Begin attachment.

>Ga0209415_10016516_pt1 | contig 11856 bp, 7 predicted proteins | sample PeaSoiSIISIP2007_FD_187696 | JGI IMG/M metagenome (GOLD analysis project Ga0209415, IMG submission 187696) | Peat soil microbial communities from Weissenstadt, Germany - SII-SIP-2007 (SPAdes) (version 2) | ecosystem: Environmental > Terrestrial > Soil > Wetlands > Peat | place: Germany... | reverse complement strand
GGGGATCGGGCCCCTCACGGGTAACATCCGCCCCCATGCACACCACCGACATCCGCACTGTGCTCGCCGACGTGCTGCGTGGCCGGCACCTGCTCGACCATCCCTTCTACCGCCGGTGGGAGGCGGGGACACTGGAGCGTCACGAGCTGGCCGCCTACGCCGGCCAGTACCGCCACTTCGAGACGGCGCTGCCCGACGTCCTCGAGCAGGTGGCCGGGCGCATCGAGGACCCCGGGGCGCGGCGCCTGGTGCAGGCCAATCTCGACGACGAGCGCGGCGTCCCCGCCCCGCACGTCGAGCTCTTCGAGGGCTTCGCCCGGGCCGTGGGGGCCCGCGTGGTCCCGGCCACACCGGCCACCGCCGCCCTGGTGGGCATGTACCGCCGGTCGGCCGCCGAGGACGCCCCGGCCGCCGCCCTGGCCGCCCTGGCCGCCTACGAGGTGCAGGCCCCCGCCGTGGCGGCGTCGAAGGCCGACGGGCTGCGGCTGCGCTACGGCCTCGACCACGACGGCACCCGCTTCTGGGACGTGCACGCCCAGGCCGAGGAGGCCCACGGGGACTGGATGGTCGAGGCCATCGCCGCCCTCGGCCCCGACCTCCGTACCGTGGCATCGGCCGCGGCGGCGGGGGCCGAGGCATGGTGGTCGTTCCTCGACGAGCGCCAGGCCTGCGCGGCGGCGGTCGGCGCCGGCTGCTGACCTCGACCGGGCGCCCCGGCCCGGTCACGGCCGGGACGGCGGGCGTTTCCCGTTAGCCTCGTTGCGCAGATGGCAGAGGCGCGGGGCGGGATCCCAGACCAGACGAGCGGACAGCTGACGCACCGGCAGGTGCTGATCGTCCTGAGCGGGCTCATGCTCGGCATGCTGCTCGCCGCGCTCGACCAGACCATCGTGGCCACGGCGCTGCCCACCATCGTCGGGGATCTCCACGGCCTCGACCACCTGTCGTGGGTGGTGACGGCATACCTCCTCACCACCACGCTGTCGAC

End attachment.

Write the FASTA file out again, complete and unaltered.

>Ga0209415_10016516_pt1 | contig 11856 bp, 7 predicted proteins | sample PeaSoiSIISIP2007_FD_187696 | JGI IMG/M metagenome (GOLD analysis project Ga0209415, IMG submission 187696) | Peat soil microbial communities from Weissenstadt, Germany - SII-SIP-2007 (SPAdes) (version 2) | ecosystem: Environmental > Terrestrial > Soil > Wetlands > Peat | place: Germany... | reverse complement strand
GGGGATCGGGCCCCTCACGGGTAACATCCGCCCCCATGCACACCACCGACATCCGCACTGTGCTCGCCGACGTGCTGCGTGGCCGGCACCTGCTCGACCATCCCTTCTACCGCCGGTGGGAGGCGGGGACACTGGAGCGTCACGAGCTGGCCGCCTACGCCGGCCAGTACCGCCACTTCGAGACGGCGCTGCCCGACGTCCTCGAGCAGGTGGCCGGGCGCATCGAGGACCCCGGGGCGCGGCGCCTGGTGCAGGCCAATCTCGACGACGAGCGCGGCGTCCCCGCCCCGCACGTCGAGCTCTTCGAGGGCTTCGCCCGGGCCGTGGGGGCCCGCGTGGTCCCGGCCACACCGGCCACCGCCGCCCTGGTGGGCATGTACCGCCGGTCGGCCGCCGAGGACGCCCCGGCCGCCGCCCTGGCCGCCCTGGCCGCCTACGAGGTGCAGGCCCCCGCCGTGGCGGCGTCGAAGGCCGACGGGCTGCGGCTGCGCTACGGCCTCGACCACGACGGCACCCGCTTCTGGGACGTGCACGCCCAGGCCGAGGAGGCCCACGGGGACTGGATGGTCGAGGCCATCGCCGCCCTCGGCCCCGACCTCCGTACCGTGGCATCGGCCGCGGCGGCGGGGGCCGAGGCATGGTGGTCGTTCCTCGACGAGCGCCAGGCCTGCGCGGCGGCGGTCGGCGCCGGCTGCTGACCTCGACCGGGCGCCCCGGCCCGGTCACGGCCGGGACGGCGGGCGTTTCCCGTTAGCCTCGTTGCGCAGATGGCAGAGGCGCGGGGCGGGATCCCAGACCAGACGAGCGGACAGCTGACGCACCGGCAGGTGCTGATCGTCCTGAGCGGGCTCATGCTCGGCATGCTGCTCGCCGCGCTCGACCAGACCATCGTGGCCACGGCGCTGCCCACCATCGTCGGGGATCTCCACGGCCTCGACCACCTGTCGTGGGTGGTGACGGCATACCTCCTCACCACCACGCTGTCGAC